In October 2014, Engel Law pc principal Edward D. Brown and attorney Chris Winton appeared before the West Virginia Joint Standing Committee on the Judiciary to discuss the benefits of West Virginia potentially joining other states in enacting self-settled spendthrift trust legislation. Please click the following link in order to see an article on our website regarding Mr. Brown’s appearance: www.engelreiman.com/pdf/Focus-On-article_0010.pdf
This began the process that, on March 23, 2016, resulted in Governor Earl Ray Tomblin approving Senate Bill 493, which allows for the creation of self-settled spendthrift trusts in West Virginia beginning this June. In this new statute, the settlor (trust-creator/ grantor/trustmaker) can name himself or herself, along with one or more other beneficiaries, as a discretionary beneficiary of the trust, and as such, be eligible to receive distributions from the trust. The trust would have the effect of providing lawsuit protection in the appropriate circumstances.
Any transfers to the trust will need to be accompanied by a signed affidavit averring, among other things, that the settlor has no pending creditor issues and does not anticipate bankruptcy. Among the statements to be made in the affidavit are that the settlor is not indebted on account of an agreement or order of court that is not specifically identified in the affidavit (i) for any property division from a divorce action, or (ii) for the payment of support or alimony for any spouse, ex-spouse or child of the settlor.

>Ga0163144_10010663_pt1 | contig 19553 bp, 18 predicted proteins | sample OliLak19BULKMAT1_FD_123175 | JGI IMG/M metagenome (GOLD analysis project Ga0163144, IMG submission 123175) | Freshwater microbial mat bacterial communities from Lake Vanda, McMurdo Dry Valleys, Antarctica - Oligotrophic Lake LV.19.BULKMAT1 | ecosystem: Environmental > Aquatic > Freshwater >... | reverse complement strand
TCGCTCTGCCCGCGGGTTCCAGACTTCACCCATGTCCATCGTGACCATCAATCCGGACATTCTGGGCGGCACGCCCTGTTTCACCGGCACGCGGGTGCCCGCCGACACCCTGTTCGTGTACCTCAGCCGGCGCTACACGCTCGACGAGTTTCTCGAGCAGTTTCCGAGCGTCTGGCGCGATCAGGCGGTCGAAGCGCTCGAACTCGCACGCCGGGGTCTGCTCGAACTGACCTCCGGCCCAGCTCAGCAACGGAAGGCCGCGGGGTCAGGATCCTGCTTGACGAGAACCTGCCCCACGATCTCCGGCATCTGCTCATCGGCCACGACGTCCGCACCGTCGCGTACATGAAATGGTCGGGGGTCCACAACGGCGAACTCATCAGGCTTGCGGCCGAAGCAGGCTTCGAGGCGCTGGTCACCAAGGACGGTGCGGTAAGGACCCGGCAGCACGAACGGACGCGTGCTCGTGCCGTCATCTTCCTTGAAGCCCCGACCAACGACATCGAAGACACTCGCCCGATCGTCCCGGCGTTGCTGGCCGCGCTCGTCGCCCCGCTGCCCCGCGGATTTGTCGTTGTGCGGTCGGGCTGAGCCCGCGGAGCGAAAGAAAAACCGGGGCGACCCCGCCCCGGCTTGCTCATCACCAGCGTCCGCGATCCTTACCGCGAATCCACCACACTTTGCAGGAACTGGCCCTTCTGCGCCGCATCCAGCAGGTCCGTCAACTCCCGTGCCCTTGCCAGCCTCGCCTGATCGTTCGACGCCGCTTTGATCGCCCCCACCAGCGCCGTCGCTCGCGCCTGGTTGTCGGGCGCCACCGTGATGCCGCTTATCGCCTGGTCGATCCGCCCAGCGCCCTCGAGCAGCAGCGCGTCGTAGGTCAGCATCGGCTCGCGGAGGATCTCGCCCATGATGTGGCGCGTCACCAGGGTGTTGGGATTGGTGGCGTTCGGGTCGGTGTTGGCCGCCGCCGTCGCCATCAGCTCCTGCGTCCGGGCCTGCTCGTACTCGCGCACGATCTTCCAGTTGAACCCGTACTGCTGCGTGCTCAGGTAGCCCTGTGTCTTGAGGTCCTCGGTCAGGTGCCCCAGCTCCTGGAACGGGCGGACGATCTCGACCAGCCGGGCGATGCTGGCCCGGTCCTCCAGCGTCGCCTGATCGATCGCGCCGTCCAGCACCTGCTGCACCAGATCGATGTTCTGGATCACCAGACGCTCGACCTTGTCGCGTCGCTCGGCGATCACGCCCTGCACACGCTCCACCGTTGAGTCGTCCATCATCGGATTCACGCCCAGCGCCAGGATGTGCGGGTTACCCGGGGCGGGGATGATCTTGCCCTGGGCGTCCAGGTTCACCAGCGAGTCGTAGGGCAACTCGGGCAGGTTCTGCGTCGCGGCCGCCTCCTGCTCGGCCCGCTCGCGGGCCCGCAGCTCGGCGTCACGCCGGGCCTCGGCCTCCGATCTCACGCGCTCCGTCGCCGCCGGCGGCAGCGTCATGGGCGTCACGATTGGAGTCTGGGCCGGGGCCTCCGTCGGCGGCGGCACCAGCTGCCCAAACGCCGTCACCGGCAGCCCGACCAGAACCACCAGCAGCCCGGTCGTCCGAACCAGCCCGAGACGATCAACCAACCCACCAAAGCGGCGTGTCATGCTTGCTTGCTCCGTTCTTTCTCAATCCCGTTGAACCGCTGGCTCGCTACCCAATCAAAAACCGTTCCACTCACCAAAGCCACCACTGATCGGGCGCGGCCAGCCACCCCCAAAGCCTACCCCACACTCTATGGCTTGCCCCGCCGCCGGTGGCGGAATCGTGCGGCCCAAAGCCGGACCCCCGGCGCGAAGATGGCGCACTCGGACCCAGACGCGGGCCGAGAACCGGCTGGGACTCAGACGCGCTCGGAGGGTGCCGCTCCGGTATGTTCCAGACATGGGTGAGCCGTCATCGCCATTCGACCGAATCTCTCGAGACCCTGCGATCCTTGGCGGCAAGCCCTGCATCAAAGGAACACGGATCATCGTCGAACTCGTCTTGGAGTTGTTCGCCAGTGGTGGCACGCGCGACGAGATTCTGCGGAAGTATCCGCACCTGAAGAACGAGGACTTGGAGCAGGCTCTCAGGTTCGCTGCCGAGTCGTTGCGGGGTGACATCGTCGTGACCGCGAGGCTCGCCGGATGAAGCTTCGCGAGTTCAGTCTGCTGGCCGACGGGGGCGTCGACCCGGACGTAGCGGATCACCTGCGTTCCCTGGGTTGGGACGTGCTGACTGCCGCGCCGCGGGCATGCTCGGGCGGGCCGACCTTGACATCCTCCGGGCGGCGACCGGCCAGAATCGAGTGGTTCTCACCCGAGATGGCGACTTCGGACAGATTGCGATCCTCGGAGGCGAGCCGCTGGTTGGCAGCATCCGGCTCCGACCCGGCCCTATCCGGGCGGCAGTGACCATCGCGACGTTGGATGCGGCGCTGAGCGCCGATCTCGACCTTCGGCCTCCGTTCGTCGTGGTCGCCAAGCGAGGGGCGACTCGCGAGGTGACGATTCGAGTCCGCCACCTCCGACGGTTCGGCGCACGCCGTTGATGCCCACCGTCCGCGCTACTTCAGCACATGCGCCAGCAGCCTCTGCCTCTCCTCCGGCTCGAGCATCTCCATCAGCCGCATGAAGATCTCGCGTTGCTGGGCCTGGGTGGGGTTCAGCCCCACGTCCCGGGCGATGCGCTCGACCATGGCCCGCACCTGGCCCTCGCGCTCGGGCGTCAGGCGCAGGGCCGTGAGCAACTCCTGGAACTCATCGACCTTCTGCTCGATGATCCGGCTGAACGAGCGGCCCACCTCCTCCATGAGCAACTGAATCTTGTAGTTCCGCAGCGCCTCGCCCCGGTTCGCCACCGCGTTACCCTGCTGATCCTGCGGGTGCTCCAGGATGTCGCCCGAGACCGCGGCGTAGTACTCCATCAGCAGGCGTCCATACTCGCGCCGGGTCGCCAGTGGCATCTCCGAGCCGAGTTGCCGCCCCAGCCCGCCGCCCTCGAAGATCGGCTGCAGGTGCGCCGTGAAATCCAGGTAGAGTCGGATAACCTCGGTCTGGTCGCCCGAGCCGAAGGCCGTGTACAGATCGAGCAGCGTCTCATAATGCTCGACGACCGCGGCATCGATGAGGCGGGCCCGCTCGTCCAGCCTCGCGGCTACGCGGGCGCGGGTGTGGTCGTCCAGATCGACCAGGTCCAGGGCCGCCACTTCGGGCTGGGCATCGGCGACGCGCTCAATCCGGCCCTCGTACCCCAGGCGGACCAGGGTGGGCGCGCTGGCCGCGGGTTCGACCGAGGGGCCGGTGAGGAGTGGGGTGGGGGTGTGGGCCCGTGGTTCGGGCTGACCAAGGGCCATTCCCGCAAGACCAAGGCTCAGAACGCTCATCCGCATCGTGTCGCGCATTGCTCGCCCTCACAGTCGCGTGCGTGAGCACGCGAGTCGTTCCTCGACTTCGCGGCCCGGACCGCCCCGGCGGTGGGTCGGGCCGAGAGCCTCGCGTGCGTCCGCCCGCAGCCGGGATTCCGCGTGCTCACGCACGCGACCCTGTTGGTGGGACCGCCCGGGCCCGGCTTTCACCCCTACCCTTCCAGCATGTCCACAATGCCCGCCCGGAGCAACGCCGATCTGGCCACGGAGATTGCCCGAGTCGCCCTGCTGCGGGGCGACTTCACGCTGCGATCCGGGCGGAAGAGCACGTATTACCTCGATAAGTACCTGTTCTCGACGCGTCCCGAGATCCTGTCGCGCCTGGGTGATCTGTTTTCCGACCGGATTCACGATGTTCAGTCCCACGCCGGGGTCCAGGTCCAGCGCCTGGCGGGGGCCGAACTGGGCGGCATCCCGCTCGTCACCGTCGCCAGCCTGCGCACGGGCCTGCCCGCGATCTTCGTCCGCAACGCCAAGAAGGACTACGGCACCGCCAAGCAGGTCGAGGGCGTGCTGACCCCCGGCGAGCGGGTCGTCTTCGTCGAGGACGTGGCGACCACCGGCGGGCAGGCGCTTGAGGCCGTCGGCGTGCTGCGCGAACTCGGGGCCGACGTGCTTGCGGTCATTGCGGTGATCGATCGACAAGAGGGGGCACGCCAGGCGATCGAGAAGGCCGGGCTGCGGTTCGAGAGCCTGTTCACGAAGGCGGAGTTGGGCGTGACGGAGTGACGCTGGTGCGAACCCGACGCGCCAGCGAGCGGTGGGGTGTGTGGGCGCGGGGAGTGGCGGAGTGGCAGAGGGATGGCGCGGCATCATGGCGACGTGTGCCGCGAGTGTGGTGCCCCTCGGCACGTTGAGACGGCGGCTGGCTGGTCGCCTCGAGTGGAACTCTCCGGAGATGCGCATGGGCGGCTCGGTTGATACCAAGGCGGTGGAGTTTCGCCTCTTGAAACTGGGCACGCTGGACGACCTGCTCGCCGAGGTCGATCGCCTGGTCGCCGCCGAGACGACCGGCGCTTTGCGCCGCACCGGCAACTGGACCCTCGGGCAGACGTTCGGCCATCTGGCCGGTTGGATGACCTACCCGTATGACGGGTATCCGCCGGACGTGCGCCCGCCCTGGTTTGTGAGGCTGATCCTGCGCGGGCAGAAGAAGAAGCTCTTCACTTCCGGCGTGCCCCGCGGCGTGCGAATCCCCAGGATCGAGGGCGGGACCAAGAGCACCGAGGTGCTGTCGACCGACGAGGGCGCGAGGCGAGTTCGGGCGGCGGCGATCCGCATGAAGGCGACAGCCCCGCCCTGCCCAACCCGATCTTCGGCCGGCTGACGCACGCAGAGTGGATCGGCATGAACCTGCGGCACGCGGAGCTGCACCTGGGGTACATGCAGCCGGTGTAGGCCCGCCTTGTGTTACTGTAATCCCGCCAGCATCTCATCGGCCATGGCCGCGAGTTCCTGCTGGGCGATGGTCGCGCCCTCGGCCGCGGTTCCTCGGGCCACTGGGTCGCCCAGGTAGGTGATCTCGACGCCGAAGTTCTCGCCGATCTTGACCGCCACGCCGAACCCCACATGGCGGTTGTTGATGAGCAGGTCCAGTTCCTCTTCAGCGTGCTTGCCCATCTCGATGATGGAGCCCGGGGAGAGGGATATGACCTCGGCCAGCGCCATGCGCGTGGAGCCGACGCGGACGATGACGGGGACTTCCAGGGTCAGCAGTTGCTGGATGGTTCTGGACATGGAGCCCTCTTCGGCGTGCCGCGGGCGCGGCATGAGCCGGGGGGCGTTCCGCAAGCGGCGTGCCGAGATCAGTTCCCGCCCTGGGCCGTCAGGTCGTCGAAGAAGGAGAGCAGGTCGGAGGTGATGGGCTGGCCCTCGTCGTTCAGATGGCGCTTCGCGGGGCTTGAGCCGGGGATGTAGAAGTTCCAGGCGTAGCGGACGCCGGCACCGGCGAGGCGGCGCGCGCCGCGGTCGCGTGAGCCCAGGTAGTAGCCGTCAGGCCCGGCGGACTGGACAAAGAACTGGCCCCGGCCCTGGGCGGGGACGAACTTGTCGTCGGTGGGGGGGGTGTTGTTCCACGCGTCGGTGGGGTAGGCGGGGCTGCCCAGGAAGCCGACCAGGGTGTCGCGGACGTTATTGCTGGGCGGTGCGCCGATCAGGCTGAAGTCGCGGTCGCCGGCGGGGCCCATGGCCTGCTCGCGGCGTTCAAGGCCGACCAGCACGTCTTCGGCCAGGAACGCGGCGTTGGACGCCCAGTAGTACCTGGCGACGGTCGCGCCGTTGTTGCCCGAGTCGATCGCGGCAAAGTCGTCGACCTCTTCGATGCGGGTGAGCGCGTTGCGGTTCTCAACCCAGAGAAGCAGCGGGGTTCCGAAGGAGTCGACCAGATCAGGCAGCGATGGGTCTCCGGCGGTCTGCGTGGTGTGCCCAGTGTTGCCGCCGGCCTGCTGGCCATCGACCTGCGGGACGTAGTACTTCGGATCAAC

The law does not name any types of creditors as having any special access to the trust assets. This makes the trust all that more effective as a vehicle to protect assets. Of course, if the settlor is untruthful in the statements he or she makes in the above mentioned affidavit, then the protection for the trust assets is lost.
The law provides a four year period in which a creditor can challenge certain transfers of assets to the trust. Interestingly, the four year period seems to apply even if the creditor was not aware of the transfer until much later, meaning that, for example, if the creditor does not learn of the transfer until 5 years later, he may be barred from bringing an action against the settlor.
Perhaps the largest drawback of this law will be that the transfers to the trust may use some (or all, depending on the value of the assets) of the settlor’s available lifetime exemption from federal gift taxes. On the positive side, however, these trusts are intended to be effective in removing the transferred assets (and any subsequent appreciation thereon) from the settlor’s taxable estate.
- Edward D. Brown, Esq.